DAFs: Good, Evil …or a Bigger Trend?

<a href="https://pixabay.com/photos/puzzle-money-business-finance-2500328/">Image</a> by <a href="https://pixabay.com/users/qimono-1962238/">qimono</a> on Pixabay
Image by qimono on Pixabay

by Jennifer Filla

There’s been quite a bit written about Donor Advised Funds, otherwise known as DAFs. The Institute’s resident provocateur, Rhode Warrior blogger Mark Noll, highlights some of the negative effects of DAFs, such as the ability for a donor to retain influence over the money in a DAF without being required to actually disburse funds. For example, foundations are required to give away five percent each year.

A recent and thoughtful post by Apra bloggers, Bond Lammey and Lindsey Nadeau, points out some of the positive effects of DAFs, such as the way they “democratize” giving with low gift thresholds, making them accessible to the masses, much the way mutual funds liberated investing.

I’ve collected some resources below if you want to learn more about the details and passions inspired by DAFs.

I’d also like to share with you my observations on where DAFs sit within the greater philanthropic landscape.

The most remarkable change I have observed researching philanthropists is that DAFs appear to have become yet another vehicle for wealthy individuals who desire to make monetary gifts. I’ve noticed that high-net-worth individuals (HNWIs) will often create a DAF and continue to give through all of the other vehicles they might have.

Sometimes the donor’s private foundation makes a gift to the donor’s local community foundation to create a DAF or the donor makes a personal gift to create a DAF. But most of the time all of the existing giving continues: personal, foundation, and sometimes business.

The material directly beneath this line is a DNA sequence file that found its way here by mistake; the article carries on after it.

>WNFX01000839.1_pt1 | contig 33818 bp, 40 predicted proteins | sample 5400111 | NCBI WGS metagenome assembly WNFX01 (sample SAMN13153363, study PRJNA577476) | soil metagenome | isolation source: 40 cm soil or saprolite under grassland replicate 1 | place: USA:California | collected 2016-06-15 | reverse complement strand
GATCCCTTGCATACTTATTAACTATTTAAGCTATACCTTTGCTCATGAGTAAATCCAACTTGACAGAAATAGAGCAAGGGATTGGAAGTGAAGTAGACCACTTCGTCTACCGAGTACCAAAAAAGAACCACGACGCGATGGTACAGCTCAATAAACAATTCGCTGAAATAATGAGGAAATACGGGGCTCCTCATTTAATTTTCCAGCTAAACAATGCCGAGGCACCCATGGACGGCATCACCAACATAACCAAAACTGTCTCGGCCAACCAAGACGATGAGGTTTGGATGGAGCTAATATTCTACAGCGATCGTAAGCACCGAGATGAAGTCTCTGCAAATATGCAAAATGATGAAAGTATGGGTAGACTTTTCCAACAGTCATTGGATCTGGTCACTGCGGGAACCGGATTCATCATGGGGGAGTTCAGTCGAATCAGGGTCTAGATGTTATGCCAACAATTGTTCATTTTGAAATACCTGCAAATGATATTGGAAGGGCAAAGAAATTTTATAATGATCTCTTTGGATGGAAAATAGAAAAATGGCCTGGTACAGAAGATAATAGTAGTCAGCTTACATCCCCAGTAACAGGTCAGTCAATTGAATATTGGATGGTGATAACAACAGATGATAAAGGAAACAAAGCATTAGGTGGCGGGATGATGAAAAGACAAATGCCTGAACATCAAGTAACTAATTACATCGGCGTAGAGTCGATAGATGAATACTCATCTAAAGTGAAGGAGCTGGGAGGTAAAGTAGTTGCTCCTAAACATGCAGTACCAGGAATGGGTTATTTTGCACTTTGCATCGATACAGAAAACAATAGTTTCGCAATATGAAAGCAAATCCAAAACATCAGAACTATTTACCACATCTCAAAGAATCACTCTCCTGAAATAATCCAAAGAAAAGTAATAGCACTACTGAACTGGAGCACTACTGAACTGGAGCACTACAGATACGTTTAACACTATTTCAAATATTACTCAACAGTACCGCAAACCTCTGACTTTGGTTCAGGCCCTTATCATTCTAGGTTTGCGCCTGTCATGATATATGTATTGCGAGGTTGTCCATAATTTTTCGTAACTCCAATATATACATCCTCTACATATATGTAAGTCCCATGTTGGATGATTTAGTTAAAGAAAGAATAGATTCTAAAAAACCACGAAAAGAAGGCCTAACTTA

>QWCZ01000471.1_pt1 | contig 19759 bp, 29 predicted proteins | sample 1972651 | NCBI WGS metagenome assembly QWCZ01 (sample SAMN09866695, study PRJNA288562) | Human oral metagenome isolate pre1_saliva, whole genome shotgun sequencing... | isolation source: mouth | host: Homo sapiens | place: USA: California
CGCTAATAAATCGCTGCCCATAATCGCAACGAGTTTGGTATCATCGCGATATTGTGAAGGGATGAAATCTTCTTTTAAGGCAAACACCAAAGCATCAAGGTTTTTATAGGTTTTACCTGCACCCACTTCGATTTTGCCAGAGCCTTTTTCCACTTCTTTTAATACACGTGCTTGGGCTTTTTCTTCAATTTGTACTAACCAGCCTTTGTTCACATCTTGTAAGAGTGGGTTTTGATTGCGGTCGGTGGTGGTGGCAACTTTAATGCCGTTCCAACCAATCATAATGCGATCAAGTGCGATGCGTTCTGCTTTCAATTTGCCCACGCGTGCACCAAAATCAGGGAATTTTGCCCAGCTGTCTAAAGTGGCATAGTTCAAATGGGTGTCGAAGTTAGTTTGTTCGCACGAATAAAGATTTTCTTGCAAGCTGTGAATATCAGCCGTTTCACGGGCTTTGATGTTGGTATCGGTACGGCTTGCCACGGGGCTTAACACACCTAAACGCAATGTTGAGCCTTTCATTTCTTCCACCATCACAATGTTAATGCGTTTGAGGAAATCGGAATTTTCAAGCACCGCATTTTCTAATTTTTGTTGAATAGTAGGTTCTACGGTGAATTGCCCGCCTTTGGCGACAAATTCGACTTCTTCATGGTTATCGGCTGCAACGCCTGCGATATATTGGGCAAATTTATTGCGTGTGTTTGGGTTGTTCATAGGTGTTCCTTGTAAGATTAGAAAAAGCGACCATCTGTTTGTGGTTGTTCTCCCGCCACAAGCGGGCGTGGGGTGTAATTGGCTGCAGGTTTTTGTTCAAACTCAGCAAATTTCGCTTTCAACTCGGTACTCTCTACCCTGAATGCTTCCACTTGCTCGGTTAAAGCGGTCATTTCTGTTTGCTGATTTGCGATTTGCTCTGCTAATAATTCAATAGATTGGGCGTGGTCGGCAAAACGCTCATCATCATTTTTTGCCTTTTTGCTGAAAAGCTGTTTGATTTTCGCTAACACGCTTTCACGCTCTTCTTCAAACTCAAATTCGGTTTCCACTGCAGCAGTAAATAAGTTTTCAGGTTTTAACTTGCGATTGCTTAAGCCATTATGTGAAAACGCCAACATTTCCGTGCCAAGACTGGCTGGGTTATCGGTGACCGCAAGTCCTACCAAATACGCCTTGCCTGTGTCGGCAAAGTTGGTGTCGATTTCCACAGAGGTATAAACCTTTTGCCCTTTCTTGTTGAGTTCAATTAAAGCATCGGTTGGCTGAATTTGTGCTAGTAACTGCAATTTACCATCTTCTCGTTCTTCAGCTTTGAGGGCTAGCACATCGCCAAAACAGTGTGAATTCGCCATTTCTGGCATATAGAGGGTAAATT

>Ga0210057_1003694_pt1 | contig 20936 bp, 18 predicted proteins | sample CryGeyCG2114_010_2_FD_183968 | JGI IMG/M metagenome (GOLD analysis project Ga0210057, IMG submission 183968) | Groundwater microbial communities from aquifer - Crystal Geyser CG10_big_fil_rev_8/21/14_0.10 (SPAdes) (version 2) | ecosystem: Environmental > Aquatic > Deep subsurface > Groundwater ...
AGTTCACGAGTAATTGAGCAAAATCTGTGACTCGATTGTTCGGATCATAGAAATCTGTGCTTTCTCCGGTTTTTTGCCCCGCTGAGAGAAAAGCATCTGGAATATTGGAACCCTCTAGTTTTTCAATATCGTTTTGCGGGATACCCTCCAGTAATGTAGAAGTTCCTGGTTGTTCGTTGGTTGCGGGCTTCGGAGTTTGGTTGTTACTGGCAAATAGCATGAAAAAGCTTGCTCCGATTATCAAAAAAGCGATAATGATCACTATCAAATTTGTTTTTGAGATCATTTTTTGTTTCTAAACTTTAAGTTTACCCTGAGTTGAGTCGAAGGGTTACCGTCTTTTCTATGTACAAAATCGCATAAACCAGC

Although an unpopular position, I don’t believe tax is a primary driver in the majority of U.S. philanthropic giving choices such as DAFs. HNWIs, especially entrepreneurs, have the means and the talent around them to achieve their philanthropic objectives via whatever methods best fit their circumstances.

For too many years now, fundraising has been “chasing” people of wealth to give. Instead of listening and caring about each individual’s philanthropic goals and where they overlap with an organization, too often the prospect is pushed and prodded by fundraising into giving to what the organization cares most about. And it is no small consequence that fundraising has been aided and abetted in this pursuit by ever more effective prospect research.

I suspect that DAFs are part of the larger trend of wealthy donors to go anonymous and/or to take back more control over their philanthropy. Just as the wealthy buy up all the pieces of real estate around their home to create a privacy “mote,” so they are surrounding themselves with multiple giving vehicles, such as DAFs.

Priscilla Chan and Mark Zuckerberg created an LLC to free their philanthropic objectives from regulatory restraints and scrutiny (no, we researchers can’t see those gifts reported either!). Social impact funds are rising in popularity as emerging philanthropists look for different ways to reach their philanthropic goals. Could these be symptoms of a malaise in fundraising?

We are entering a new cycle in fundraising. Understanding how each of these new giving vehicles (including DAFs) play a role in that new cycle is critical knowledge for prospect research. Happy learning!

Learn More About DAFs